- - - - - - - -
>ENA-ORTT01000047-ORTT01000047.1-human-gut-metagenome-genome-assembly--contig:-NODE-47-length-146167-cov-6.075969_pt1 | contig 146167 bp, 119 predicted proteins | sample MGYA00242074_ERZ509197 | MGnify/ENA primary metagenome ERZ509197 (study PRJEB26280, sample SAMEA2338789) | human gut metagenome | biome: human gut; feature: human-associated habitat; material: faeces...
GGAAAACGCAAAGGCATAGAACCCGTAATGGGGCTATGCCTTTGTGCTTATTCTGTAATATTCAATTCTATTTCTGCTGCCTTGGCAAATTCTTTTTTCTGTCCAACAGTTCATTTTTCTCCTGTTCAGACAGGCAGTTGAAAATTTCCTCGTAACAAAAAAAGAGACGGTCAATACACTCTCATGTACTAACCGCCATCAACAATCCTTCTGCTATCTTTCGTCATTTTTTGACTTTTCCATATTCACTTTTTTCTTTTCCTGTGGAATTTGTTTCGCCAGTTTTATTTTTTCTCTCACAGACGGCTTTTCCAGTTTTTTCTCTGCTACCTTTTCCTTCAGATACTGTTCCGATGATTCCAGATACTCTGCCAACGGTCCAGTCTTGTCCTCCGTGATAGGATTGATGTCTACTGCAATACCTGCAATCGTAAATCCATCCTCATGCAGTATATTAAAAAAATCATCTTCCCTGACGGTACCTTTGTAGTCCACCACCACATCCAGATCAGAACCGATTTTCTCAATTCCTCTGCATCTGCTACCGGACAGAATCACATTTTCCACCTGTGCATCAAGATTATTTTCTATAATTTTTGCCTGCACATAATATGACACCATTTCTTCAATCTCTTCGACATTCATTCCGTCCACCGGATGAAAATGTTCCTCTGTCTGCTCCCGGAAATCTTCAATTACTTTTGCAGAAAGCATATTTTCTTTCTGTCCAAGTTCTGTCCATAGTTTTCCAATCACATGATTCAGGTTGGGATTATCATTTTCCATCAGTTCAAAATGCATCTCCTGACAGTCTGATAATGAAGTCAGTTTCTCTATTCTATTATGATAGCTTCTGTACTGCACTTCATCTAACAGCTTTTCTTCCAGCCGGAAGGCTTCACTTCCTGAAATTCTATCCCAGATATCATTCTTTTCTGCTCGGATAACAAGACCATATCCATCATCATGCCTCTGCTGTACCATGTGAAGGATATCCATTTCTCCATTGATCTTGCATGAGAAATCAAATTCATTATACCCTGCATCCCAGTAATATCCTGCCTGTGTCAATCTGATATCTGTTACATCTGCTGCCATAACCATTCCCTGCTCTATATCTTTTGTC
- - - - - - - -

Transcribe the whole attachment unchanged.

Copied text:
>ENA-ORTT01000047-ORTT01000047.1-human-gut-metagenome-genome-assembly--contig:-NODE-47-length-146167-cov-6.075969_pt1 | contig 146167 bp, 119 predicted proteins | sample MGYA00242074_ERZ509197 | MGnify/ENA primary metagenome ERZ509197 (study PRJEB26280, sample SAMEA2338789) | human gut metagenome | biome: human gut; feature: human-associated habitat; material: faeces...
GGAAAACGCAAAGGCATAGAACCCGTAATGGGGCTATGCCTTTGTGCTTATTCTGTAATATTCAATTCTATTTCTGCTGCCTTGGCAAATTCTTTTTTCTGTCCAACAGTTCATTTTTCTCCTGTTCAGACAGGCAGTTGAAAATTTCCTCGTAACAAAAAAAGAGACGGTCAATACACTCTCATGTACTAACCGCCATCAACAATCCTTCTGCTATCTTTCGTCATTTTTTGACTTTTCCATATTCACTTTTTTCTTTTCCTGTGGAATTTGTTTCGCCAGTTTTATTTTTTCTCTCACAGACGGCTTTTCCAGTTTTTTCTCTGCTACCTTTTCCTTCAGATACTGTTCCGATGATTCCAGATACTCTGCCAACGGTCCAGTCTTGTCCTCCGTGATAGGATTGATGTCTACTGCAATACCTGCAATCGTAAATCCATCCTCATGCAGTATATTAAAAAAATCATCTTCCCTGACGGTACCTTTGTAGTCCACCACCACATCCAGATCAGAACCGATTTTCTCAATTCCTCTGCATCTGCTACCGGACAGAATCACATTTTCCACCTGTGCATCAAGATTATTTTCTATAATTTTTGCCTGCACATAATATGACACCATTTCTTCAATCTCTTCGACATTCATTCCGTCCACCGGATGAAAATGTTCCTCTGTCTGCTCCCGGAAATCTTCAATTACTTTTGCAGAAAGCATATTTTCTTTCTGTCCAAGTTCTGTCCATAGTTTTCCAATCACATGATTCAGGTTGGGATTATCATTTTCCATCAGTTCAAAATGCATCTCCTGACAGTCTGATAATGAAGTCAGTTTCTCTATTCTATTATGATAGCTTCTGTACTGCACTTCATCTAACAGCTTTTCTTCCAGCCGGAAGGCTTCACTTCCTGAAATTCTATCCCAGATATCATTCTTTTCTGCTCGGATAACAAGACCATATCCATCATCATGCCTCTGCTGTACCATGTGAAGGATATCCATTTCTCCATTGATCTTGCATGAGAAATCAAATTCATTATACCCTGCATCCCAGTAATATCCTGCCTGTGTCAATCTGATATCTGTTACATCTGCTGCCATAACCATTCCCTGCTCTATATCTTTTGTC